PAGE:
HAA has 100 oz gold bars right now in NYC at 1198.64/oz [+2.22% over spot], and 1000 oz silver bars in NYC at 16.56/oz [+3.61% over spot].  Eagles in NYC are quoted at 19.45 [+22.84% over spot].  Big bar premiums rose slightly, while Eagle premiums fell.

Gold looked quite strong today, especially if you look at how it did outside the US.  Miners and silver both climbed, which confirms this.  This could be it for the gold correction.  My computer has just turned (cautiously) positive on gold, remains bearish on silver, and has just now become quite positive on the mining shares.  Should be interesting to see how it all plays out.

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4 Comments

timot78's picture
timot78
Status: Member (Offline)
Joined: Sep 18 2010
Posts: 11
Longer term ratios Gold: USD, Gold:SP500, Gold: Copper

Dave,
This is my first post on PP forum, so I might be repeating the already discussed issue regarding Gold and its relative strength to USD Index or SP500 over longer (5+ years) period. If that’s the case, I apologize.

I really appreciate your daily comments re: gold, PM-s, and market conditions. This is daily food for thought.
Want to share some observations related to ratios specified in the title. This is what I discovered for Gold:$USD , Gold:SPY (proxy of SP500), and Gold: Copper ratios, respectively.

 

Fig. 1 $GOLD:$USD @ StockCharts.com
Until EoDec’ 2011 Gold was much stronger than USD Index. It attempted to go w/50MA above 200MA in meaningful way only twice since then (Yellow arrows), but it failed to make a lasting performance. Currently, Gold tries to break w/ 50MA above 200 MA. We will see whether successful.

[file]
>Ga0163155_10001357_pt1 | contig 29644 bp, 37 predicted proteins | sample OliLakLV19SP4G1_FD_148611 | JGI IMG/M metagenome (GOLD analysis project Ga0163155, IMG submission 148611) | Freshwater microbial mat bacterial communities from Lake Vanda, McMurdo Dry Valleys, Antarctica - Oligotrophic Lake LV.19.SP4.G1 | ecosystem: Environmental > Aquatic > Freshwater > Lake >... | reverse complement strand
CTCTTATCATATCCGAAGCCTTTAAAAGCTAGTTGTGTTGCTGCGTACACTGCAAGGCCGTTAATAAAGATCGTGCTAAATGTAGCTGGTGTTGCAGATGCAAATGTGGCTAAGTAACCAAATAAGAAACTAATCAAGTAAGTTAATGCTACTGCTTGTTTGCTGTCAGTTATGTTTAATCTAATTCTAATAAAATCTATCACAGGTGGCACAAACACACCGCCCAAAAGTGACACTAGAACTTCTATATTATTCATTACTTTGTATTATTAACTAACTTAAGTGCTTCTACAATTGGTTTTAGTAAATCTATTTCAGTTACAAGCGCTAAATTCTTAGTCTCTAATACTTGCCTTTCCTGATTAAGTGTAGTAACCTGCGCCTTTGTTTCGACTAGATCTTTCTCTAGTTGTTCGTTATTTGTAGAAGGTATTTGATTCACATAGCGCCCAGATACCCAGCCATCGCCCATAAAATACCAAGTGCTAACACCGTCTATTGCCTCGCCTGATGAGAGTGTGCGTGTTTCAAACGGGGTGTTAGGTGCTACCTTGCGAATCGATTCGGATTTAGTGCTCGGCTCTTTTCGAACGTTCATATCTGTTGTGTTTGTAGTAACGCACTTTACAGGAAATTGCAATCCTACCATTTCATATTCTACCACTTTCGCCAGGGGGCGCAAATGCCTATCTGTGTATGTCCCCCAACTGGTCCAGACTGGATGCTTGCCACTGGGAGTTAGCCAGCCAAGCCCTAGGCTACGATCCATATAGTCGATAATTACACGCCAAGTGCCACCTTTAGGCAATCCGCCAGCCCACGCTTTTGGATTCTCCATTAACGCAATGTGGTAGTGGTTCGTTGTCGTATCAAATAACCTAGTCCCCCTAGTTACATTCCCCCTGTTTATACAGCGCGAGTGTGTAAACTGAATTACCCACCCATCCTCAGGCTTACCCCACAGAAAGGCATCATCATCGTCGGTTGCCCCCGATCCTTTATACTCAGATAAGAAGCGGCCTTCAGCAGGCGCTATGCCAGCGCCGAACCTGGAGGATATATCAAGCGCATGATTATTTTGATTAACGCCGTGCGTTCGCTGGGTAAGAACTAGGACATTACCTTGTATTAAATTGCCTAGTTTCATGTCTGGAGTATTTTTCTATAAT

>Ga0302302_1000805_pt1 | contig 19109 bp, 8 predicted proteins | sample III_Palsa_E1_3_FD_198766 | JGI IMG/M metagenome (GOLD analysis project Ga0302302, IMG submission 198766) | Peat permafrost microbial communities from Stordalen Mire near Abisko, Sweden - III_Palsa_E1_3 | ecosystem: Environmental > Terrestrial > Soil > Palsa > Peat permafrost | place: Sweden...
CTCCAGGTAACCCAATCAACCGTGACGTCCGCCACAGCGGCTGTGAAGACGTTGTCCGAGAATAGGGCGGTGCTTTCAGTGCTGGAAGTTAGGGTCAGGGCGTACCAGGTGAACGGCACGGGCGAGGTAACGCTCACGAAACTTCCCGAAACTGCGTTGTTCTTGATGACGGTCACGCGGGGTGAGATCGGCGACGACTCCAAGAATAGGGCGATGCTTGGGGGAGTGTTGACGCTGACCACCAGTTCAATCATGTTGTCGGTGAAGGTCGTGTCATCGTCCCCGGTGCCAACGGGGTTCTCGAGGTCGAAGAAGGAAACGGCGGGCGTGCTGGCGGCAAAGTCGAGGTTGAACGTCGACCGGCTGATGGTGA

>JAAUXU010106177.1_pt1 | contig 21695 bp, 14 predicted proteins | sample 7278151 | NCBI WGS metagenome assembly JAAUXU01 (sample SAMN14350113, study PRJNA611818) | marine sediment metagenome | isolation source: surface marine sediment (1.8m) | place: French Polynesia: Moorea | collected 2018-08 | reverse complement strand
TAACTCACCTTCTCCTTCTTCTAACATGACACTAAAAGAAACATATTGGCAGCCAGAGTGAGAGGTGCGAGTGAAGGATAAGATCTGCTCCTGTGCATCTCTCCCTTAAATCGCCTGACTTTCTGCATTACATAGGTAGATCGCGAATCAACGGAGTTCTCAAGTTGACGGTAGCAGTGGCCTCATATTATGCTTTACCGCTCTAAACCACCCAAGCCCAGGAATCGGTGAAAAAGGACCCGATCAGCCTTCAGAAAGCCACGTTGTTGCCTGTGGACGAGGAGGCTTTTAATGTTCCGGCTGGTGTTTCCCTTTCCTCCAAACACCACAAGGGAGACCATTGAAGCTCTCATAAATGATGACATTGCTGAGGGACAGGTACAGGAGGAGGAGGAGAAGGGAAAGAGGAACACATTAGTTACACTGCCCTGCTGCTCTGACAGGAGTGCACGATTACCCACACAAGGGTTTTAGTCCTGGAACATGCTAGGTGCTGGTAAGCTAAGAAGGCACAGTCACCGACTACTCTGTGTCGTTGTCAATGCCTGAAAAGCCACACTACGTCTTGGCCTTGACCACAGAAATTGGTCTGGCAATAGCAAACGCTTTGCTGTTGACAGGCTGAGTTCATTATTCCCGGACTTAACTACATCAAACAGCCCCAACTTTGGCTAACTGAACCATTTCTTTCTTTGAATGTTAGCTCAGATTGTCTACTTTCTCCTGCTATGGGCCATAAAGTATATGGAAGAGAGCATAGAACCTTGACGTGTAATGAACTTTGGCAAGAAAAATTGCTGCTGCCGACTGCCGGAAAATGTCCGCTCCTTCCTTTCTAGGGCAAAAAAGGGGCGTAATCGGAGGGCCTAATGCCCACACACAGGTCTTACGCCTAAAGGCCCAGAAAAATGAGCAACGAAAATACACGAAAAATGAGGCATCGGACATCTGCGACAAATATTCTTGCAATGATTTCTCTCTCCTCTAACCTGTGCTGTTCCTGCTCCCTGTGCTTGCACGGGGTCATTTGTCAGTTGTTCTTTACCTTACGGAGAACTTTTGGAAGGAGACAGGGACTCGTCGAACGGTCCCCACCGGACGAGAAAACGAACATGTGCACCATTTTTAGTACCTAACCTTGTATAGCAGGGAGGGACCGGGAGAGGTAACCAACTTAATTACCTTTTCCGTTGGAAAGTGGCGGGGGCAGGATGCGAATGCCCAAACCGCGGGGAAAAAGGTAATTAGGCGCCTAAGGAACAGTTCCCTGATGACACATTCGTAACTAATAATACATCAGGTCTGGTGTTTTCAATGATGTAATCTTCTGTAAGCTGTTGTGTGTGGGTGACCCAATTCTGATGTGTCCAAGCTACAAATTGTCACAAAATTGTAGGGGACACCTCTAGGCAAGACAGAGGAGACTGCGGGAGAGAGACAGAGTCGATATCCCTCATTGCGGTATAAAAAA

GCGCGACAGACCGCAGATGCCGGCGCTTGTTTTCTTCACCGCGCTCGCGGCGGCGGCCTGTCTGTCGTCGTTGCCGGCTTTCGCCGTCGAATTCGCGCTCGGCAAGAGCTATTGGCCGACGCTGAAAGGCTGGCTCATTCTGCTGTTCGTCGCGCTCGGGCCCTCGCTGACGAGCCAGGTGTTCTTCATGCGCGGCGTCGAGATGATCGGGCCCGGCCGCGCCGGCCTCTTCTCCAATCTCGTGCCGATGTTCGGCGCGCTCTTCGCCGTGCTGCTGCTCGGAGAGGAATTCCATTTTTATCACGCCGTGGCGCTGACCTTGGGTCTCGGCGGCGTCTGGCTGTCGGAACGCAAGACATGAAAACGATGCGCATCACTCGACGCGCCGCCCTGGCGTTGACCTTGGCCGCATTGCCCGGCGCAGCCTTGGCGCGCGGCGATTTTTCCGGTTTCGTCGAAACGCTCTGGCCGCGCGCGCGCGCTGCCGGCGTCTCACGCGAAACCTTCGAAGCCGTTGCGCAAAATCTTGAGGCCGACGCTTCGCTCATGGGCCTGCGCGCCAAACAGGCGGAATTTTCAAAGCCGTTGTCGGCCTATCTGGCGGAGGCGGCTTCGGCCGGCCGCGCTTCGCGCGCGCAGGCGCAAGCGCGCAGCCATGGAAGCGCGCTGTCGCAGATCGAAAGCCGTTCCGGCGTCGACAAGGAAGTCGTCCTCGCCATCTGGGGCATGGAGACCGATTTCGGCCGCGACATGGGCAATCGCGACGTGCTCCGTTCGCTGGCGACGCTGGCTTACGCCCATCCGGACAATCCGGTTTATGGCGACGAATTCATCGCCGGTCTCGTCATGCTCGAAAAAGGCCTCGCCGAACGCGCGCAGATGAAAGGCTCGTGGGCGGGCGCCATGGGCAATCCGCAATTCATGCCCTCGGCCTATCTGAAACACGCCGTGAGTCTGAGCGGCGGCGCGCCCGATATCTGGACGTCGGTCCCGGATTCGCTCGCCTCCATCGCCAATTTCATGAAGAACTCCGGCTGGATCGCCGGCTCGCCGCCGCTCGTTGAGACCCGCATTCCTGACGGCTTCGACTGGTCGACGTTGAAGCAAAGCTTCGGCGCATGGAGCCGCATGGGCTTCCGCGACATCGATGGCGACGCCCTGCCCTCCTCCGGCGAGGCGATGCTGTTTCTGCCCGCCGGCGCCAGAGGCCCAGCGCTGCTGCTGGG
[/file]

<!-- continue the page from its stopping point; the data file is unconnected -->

The Rel. Strength (upper chart) shows multiple break-outs above 50 , but they all had short lives.

Fig. 2 $Gold:SPY @ StockCharts.com
This chart (in retrospect) tells me that gold started continuously underperform SP500 beginning from Feb.2012 till today. During that period the underperformance was in the range of 14.2/5.68 = 2.5 x.
This is a dramatic ratio, and maybe better illustrated by inverse chart below.

Fig.2b. SPY: Gold$ ratio @ StockCharts.com
So, during Feb’2012 to Oct’ 2015 SP500 outperformed Gold 250%. And seems like SPY:Gold MA50 was until now almost always above 200 MA. This chart is revealing to me.

My final check is the relative performance of Gold to Copper (PhD Economy?).

Fig.3 $Gold:$Copper @ StockCharts.com
There is nothing extraordinary in this chart, i.e. the ratio stays in well-defined range (340-535), starting from May’2011. It tells me that Gold – pricewise – was treated by the markets like a standard commodity. There is certain frequency associated with spikes in the chart, i.e. Gold rapidly outperforming Copper. It carries frequency of 6-12 mos , but definitely a longer time series would be needed to see the trend here (FFT would quickly show low frequency content in the chart). I cannot explain this phenomenon.
These charts tell me (I am curious what’s your and others’ opinion) that Gold as investment in 2012-2015 period was a losing proposition. On the other hand, some would call it an opportunity, if they believe Gold will have to be revalued to be in synch with historic M2 (?) money supply curve. Chart 1 (Gold: USD ratio) shows underperformance of Gold vs. USD by up to 200%. And this makes sense, since USD got stronger, while Gold went down in nominal terms. Was that predictable in 2012-2013? I think it was not. Charts 2 and 2b show clear underperformance of Gold vs. SP500 index. The underperformance is even larger, up to 250%. It is very unusual, that from Jan. 2012 till Aug/Sep 2015 Gold was not “allowed” to threaten the dominance of SP500 index (Fig.2).